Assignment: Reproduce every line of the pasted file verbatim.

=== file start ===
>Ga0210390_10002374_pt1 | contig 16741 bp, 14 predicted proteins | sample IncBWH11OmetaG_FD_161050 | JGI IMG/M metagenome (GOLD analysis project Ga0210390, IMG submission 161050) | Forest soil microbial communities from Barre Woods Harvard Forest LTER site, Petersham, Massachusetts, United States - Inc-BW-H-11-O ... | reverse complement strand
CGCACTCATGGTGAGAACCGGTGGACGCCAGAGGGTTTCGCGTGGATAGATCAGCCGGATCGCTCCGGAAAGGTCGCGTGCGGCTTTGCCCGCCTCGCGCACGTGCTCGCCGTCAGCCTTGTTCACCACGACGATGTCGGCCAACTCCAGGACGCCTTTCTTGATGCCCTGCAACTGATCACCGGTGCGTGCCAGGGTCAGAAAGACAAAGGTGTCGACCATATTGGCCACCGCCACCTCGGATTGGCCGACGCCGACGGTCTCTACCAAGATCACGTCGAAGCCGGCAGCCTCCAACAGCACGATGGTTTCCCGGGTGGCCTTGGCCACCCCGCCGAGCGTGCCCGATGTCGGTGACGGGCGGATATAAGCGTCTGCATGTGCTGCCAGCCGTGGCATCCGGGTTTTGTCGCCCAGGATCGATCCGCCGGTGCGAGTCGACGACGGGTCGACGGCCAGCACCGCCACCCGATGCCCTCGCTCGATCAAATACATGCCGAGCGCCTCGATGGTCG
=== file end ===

>Ga0210390_10002374_pt1 | contig 16741 bp, 14 predicted proteins | sample IncBWH11OmetaG_FD_161050 | JGI IMG/M metagenome (GOLD analysis project Ga0210390, IMG submission 161050) | Forest soil microbial communities from Barre Woods Harvard Forest LTER site, Petersham, Massachusetts, United States - Inc-BW-H-11-O ... | reverse complement strand
CGCACTCATGGTGAGAACCGGTGGACGCCAGAGGGTTTCGCGTGGATAGATCAGCCGGATCGCTCCGGAAAGGTCGCGTGCGGCTTTGCCCGCCTCGCGCACGTGCTCGCCGTCAGCCTTGTTCACCACGACGATGTCGGCCAACTCCAGGACGCCTTTCTTGATGCCCTGCAACTGATCACCGGTGCGTGCCAGGGTCAGAAAGACAAAGGTGTCGACCATATTGGCCACCGCCACCTCGGATTGGCCGACGCCGACGGTCTCTACCAAGATCACGTCGAAGCCGGCAGCCTCCAACAGCACGATGGTTTCCCGGGTGGCCTTGGCCACCCCGCCGAGCGTGCCCGATGTCGGTGACGGGCGGATATAAGCGTCTGCATGTGCTGCCAGCCGTGGCATCCGGGTTTTGTCGCCCAGGATCGATCCGCCGGTGCGAGTCGACGACGGGTCGACGGCCAGCACCGCCACCCGATGCCCTCGCTCGATCAAATACATGCCGAGCGCCTCGATGGTCG